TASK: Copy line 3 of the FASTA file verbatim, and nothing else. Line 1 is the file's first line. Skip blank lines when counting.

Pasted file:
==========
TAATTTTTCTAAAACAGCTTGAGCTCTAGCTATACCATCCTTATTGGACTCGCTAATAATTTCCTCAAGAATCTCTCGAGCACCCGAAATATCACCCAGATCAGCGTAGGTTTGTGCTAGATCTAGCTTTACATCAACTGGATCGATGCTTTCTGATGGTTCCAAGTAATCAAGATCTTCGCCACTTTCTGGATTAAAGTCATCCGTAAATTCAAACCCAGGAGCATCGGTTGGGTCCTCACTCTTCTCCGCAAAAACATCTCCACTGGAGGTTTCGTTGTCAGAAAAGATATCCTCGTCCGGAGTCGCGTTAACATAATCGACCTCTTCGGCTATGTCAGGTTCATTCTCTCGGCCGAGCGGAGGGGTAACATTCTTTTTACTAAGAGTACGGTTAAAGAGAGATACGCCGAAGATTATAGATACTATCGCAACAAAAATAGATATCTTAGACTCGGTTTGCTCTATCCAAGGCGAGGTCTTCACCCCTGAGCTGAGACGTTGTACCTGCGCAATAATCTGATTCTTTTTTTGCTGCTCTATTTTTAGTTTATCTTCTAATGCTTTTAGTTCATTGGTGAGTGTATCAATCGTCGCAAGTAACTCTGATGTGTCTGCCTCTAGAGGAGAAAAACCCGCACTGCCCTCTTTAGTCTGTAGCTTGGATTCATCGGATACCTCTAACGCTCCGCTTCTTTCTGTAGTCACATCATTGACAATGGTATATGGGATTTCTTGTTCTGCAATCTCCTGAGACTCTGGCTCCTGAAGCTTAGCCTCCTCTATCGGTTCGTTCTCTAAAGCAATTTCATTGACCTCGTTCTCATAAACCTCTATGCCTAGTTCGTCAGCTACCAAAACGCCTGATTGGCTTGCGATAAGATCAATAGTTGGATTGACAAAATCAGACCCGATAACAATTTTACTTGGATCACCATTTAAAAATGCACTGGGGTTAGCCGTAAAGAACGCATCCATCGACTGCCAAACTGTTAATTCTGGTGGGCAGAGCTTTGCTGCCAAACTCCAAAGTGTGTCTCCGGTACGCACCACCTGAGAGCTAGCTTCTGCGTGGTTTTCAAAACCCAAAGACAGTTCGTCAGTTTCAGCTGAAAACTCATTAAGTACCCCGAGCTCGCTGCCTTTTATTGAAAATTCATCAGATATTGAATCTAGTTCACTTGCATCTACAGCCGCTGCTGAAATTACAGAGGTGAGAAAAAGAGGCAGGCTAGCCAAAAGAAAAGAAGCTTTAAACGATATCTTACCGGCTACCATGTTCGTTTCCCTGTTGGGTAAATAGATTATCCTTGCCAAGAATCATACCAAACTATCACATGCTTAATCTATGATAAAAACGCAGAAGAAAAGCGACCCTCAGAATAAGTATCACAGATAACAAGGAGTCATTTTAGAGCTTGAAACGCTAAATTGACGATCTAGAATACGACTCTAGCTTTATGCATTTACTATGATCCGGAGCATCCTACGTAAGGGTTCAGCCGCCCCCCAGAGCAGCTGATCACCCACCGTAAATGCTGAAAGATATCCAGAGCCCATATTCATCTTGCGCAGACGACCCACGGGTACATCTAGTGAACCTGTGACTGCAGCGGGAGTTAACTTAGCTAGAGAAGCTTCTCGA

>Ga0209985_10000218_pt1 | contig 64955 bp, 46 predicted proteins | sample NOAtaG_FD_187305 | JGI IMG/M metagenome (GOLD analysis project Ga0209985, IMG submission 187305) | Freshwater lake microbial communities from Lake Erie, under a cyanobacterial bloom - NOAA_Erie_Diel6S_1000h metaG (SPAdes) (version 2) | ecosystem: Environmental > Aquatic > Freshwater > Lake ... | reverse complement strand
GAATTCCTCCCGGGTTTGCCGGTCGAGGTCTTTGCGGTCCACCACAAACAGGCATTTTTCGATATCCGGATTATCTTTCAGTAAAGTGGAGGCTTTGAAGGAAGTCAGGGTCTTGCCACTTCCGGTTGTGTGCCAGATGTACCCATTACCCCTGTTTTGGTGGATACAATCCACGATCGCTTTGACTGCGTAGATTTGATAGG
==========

GAATTCCTCCCGGGTTTGCCGGTCGAGGTCTTTGCGGTCCACCACAAACAGGCATTTTTCGATATCCGGATTATCTTTCAGTAAAGTGGAGGCTTTGAAGGAAGTCAGGGTCTTGCCACTTCCGGTTGTGTGCCAGATGTACCCATTACCCCTGTTTTGGTGGATACAATCCACGATCGCTTTGACTGCGTAGATTTGATAGG